So, I’ve written a book.
Having entertained the idea for years, and even offered a few questionable opportunities (“It’s a piece of cake! Just do 4 hours of interviews, find someone else to write it, put your face on the cover, and voila!”) I have decided to write these stories just as I have always done, in my own hand. The joy that I have felt from chronicling these tales is not unlike listening back to a song that I’ve recorded and can’t wait to share with the world, or reading a primitive journal entry from a stained notebook, or even hearing my voice bounce between the Kiss posters on my wall as a child.
This certainly doesn’t mean that I’m quitting my day job, but it does give me a place to shed a little light on what it’s like to be a kid from Springfield, Virginia, walking through life while living out the crazy dreams I had as young musician. From hitting the road with Scream at 18 years old, to my time in Nirvana and the Foo Fighters, jamming with Iggy Pop or playing at the Academy Awards or dancing with AC/DC and the Preservation Hall Jazz Band, drumming for Tom Petty or meeting Sir Paul McCartney at Royal Albert Hall, bedtime stories with Joan Jett or a chance meeting with Little Richard, to flying halfway around the world for one epic night with my daughters…the list goes on. I look forward to focusing the lens through which I see these memories a little sharper for you with much excitement.
I purchased an audio copy of this book for myself.
As a massive fan of the Foo Fighters and Nirvana before them, the moment I heard rock god Dave Grohl was releasing his memoir, it was a given I’d be adding this to my TBR list. Full disclosure – I am yet to actually read this in its printed form, instead opting to make it the first audiobook I have listened to. And what a fantastic choice it was, too. For one thing, I love reading about the lives of those who I have followed for years. Even more so when those stories are told by themselves, in autobiographical form. But the thing that really made this experience for me was the narrator – Dave Grohl himself. The passion, energy, and emotion he injected into retelling his stories was something I wasn’t ready for, but am beyond glad I got to experience it.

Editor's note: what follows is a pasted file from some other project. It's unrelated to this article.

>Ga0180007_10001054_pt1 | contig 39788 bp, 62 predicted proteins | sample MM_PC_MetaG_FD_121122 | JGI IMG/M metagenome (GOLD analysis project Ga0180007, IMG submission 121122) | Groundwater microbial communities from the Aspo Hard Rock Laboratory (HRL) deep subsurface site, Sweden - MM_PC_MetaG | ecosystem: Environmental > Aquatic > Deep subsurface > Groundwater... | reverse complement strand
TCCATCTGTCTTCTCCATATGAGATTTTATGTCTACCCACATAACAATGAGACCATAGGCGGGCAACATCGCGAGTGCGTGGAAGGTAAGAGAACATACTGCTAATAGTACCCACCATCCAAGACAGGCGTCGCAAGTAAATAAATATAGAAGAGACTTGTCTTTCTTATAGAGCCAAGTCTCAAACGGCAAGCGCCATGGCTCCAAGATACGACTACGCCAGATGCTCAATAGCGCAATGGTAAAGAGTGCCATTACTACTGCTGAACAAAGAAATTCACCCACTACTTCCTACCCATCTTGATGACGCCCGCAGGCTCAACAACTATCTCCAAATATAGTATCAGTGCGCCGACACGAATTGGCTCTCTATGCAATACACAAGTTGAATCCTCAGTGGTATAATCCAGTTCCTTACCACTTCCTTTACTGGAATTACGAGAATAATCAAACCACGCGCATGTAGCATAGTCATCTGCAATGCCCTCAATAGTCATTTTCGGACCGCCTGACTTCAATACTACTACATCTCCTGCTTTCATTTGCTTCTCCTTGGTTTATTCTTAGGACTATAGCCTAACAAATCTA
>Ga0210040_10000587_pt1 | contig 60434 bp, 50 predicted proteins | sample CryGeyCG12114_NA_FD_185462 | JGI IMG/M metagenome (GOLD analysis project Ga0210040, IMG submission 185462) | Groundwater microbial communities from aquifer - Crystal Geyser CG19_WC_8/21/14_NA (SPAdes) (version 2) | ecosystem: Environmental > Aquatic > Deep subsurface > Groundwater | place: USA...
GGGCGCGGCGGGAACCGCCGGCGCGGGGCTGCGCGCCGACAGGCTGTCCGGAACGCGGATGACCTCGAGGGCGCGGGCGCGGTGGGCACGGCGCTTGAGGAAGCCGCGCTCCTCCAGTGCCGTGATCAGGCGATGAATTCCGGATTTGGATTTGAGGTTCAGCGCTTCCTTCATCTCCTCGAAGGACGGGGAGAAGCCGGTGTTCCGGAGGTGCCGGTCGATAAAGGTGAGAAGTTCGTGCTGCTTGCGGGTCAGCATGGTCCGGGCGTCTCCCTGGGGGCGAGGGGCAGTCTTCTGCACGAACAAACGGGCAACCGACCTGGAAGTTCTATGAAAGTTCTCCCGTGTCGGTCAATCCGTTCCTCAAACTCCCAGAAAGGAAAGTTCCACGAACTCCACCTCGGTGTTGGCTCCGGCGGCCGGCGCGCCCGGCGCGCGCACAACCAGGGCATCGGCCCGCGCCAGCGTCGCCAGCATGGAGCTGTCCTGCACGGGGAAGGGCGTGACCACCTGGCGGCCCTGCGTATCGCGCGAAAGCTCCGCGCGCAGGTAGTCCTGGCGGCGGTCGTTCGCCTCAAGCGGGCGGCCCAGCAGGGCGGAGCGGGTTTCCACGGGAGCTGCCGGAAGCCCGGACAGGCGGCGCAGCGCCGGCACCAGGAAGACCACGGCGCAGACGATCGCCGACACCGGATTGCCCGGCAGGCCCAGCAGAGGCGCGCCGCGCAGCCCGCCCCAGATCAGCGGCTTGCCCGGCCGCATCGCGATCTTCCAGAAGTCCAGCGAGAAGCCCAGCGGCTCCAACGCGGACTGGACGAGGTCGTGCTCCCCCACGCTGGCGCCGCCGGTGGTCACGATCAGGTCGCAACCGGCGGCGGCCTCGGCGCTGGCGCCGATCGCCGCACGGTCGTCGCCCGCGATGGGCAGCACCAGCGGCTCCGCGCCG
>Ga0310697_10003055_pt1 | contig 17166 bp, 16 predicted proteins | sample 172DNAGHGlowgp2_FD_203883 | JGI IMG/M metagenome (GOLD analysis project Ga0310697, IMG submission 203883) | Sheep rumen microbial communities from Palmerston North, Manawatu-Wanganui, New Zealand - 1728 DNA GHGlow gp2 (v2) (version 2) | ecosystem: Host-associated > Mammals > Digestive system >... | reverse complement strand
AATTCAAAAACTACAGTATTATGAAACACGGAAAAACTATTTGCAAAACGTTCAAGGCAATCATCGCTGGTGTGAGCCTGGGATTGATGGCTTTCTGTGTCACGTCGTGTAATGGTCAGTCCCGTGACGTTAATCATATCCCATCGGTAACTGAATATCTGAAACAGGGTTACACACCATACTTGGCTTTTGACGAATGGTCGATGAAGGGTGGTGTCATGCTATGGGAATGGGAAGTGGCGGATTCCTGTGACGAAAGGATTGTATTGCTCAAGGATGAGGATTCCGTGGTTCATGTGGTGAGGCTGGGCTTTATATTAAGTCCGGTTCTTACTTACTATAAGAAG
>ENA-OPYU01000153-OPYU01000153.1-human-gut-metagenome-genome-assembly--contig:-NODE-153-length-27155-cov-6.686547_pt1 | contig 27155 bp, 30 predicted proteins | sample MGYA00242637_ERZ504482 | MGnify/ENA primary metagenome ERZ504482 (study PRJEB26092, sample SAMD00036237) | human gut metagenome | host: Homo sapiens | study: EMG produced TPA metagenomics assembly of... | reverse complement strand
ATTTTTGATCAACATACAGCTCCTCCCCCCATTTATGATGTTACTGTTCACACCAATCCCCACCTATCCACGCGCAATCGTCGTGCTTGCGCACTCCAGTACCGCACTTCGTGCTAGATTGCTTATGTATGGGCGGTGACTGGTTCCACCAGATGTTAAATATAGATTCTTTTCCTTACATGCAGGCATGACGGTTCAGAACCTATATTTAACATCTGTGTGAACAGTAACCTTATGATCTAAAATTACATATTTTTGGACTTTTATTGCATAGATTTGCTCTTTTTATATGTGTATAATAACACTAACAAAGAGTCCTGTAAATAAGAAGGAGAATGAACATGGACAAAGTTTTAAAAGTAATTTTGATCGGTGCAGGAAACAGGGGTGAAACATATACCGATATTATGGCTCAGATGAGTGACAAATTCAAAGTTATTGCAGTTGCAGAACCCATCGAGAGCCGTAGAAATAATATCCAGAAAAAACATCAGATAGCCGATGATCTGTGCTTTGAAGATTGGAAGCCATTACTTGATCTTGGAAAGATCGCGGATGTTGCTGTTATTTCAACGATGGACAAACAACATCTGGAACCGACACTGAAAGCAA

Rather than tell his story from start to finish, Grohl tells stories from different parts of his life in a stream of consciousness format. It was a fantastic way to delve into his life. From how he found music, the bands he has been part of throughout his career, his family, loss, and the learnings he makes along the way. And considering the guy is a god of rock music, he has no qualms admitting to hero-worship moments of his own.
Tales of Life and Music does exactly what it says on the tin. But it’s so much more than that. It charts the growth of a music fanatic into an incredible musician fronting one of the biggest rock bands in the world. Throughout this journey the stories tell of excitement, dreams, loss, grief, hope, and the journey to fatherhood all the while maintaining his legend status and touring the world, bringing joy to stadiums around the world.
This wonderful memoir is charged with energy, much like the man himself. It’s raw and honest. Grohl seems to open up to a point of vulnerability. The raw emotions coursing through the book when he discusses the passing of Kurt Cobain, the loss of childhood friends too soon, and of becoming a father and finding a semblance of family with Foo Fighters are evident.